President Obama’s Exclusive Phone Call to Raila Odinga


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Coalition for Reforms and Democracy (CORD) leader Raila Odinga has on several occasions closely associated himself with US President Barack Obama and was at one point quoted claiming to be his relative.

Little, however, is said about how Obama contributed in uniting Odinga with former Head of State Mwai Kibaki during the 2007-08 post-election violence.

Rarely documented is a series of messages from Obama to the two leaders during the heightened violence including an exclusive phone call to Odinga.

In January 2008, days after the disputed General Election sparked violent chaos in various regions across the country, Obama is said to have called the Opposition leader in a bid to intervene in the situation.

After the call, the outgoing US President stated that Odinga agreed to meet with Kibaki to discuss on ways of having an amicable solution to the dispute as documented in a book: The Obama Nation by Jerome R. Corsi.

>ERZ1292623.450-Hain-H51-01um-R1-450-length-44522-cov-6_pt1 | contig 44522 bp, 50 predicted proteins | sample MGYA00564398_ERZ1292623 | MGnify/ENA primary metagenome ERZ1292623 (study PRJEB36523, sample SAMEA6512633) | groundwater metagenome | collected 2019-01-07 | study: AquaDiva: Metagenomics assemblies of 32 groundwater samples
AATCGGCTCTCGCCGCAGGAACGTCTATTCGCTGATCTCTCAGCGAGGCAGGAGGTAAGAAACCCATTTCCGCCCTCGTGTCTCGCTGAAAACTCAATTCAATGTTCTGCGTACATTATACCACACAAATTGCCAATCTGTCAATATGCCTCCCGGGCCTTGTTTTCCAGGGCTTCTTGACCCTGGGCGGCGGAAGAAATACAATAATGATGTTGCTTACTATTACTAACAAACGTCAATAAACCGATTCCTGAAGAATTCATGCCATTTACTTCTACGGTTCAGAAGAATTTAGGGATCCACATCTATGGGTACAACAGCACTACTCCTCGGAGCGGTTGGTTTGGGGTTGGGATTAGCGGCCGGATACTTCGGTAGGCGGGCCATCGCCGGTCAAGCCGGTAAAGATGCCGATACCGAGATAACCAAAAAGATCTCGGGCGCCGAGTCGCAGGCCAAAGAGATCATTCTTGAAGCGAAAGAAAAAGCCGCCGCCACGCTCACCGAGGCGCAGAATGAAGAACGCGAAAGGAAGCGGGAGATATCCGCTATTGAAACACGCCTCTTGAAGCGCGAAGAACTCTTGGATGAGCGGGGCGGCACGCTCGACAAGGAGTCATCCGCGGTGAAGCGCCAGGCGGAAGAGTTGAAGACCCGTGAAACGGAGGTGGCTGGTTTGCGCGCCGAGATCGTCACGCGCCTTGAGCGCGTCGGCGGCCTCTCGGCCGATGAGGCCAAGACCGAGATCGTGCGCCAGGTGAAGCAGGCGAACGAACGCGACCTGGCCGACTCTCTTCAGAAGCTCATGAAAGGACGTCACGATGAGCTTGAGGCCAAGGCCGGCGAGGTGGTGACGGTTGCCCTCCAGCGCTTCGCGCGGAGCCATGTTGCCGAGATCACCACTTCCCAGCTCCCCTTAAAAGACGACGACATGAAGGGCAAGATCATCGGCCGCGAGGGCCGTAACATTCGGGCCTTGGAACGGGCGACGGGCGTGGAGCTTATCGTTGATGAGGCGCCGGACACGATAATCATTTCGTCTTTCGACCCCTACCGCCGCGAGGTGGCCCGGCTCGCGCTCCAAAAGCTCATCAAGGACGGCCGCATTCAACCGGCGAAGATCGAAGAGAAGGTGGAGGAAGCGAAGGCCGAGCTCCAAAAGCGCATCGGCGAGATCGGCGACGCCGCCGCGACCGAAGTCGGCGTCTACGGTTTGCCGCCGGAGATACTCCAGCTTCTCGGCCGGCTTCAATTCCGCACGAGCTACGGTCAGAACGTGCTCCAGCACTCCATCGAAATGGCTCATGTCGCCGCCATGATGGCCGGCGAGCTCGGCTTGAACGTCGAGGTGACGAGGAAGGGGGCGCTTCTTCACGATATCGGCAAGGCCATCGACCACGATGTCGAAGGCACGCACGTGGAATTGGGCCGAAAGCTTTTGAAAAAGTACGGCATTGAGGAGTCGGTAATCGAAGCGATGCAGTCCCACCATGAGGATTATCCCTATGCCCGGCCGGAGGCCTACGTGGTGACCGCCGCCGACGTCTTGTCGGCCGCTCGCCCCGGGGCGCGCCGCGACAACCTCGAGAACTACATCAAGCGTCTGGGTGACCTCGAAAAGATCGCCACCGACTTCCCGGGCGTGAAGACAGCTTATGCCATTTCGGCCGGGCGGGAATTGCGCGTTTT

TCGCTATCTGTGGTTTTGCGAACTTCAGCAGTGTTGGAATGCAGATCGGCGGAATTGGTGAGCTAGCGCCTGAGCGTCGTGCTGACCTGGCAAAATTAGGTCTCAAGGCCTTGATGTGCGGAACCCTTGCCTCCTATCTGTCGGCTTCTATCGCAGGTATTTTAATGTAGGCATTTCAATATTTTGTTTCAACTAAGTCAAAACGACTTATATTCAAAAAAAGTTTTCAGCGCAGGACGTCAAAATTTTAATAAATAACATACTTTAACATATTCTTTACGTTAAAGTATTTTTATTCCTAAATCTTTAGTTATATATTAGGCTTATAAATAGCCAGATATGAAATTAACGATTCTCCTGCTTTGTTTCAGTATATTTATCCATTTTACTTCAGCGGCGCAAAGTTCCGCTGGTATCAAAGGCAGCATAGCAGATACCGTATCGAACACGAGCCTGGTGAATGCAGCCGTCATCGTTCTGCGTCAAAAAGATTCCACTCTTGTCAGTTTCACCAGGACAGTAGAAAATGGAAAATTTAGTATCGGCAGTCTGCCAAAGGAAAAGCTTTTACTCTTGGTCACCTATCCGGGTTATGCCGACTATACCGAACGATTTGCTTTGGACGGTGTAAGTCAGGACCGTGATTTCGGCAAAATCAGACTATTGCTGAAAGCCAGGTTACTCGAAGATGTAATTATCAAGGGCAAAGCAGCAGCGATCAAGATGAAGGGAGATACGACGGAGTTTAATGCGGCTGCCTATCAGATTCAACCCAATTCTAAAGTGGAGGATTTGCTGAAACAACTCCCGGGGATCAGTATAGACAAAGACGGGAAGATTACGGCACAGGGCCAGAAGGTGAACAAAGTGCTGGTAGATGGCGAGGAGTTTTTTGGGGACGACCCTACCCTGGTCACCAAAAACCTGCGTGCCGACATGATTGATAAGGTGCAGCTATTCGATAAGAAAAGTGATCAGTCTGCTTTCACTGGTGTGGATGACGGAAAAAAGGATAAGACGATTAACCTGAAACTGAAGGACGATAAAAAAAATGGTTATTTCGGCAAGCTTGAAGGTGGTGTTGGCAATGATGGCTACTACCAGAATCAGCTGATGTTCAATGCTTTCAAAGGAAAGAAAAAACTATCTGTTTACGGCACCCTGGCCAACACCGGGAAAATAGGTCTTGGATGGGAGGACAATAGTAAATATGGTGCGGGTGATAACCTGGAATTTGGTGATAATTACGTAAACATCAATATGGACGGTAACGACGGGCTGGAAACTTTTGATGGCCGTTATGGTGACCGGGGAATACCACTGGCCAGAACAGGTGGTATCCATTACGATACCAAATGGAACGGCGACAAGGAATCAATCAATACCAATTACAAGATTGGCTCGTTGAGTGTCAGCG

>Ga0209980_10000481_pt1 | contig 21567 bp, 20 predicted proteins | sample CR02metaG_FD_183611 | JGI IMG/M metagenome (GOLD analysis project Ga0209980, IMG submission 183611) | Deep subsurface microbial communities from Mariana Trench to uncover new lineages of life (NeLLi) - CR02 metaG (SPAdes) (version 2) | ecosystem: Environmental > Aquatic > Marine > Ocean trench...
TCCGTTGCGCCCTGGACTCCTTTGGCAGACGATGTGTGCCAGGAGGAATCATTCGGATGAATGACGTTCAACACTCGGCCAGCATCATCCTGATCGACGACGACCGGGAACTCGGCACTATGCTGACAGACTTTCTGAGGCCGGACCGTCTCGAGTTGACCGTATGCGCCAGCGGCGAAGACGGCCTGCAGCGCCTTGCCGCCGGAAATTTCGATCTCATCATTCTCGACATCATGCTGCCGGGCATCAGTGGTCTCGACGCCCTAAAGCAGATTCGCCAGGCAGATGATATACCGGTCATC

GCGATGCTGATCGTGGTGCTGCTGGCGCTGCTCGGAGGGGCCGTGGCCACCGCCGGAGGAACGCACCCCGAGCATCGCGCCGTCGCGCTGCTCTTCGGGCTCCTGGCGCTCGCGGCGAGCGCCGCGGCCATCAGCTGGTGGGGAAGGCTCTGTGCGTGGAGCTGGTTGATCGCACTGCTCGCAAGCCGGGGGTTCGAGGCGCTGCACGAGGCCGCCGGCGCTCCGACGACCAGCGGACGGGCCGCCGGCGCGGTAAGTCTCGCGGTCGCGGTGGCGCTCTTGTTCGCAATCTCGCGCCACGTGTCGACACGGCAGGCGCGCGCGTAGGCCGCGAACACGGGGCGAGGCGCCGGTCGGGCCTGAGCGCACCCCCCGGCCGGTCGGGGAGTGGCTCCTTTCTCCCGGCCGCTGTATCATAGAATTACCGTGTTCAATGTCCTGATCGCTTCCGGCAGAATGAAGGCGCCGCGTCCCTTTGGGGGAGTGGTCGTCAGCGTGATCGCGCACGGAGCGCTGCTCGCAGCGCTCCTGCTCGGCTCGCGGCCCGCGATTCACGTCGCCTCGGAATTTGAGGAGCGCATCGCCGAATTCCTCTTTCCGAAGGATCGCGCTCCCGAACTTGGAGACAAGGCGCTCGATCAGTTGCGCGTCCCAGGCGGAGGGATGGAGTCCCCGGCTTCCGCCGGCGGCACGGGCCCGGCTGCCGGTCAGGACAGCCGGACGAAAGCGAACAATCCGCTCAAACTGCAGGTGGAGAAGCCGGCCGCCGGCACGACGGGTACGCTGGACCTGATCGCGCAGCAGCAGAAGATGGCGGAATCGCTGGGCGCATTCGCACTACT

“Obviously he (Odinga) believes that the votes were not properly tallied. But what I (Obama) urged was that all the leaders there, regardless of their position on the election tell their supporters to stand down, to desist with the violence and solve it in a peaceful way with Kenyan laws,” read part of the book.

At the same time, Obama also divulged of another message which he addressed to Kibaki and Odinga adding that he intended to make himself useful in resolving the conflict that was escalating day after day.

This time, he is said to have urged the CORD leader to lead from the front and hold talks with the then President without giving any pre-conditions.

“If the country sees you talking and a willingness to resolve this political situation peacefully, a powerful message will be sent to the people. The country would see the message that both you and Kibaki do not want chaos and that violence on all sides must stop,” Obama was quoted as having told Mr Odinga.

After a series of calls to end the violence which claimed more than 1000 people and displaced hundreds of thousands, the two leaders began negotiations guided by former United Nations Secretary General Koffi Anan.

This culminated in the formation of the coalition government under agreeable terms to both parties who settled on a 50-50 division of power.

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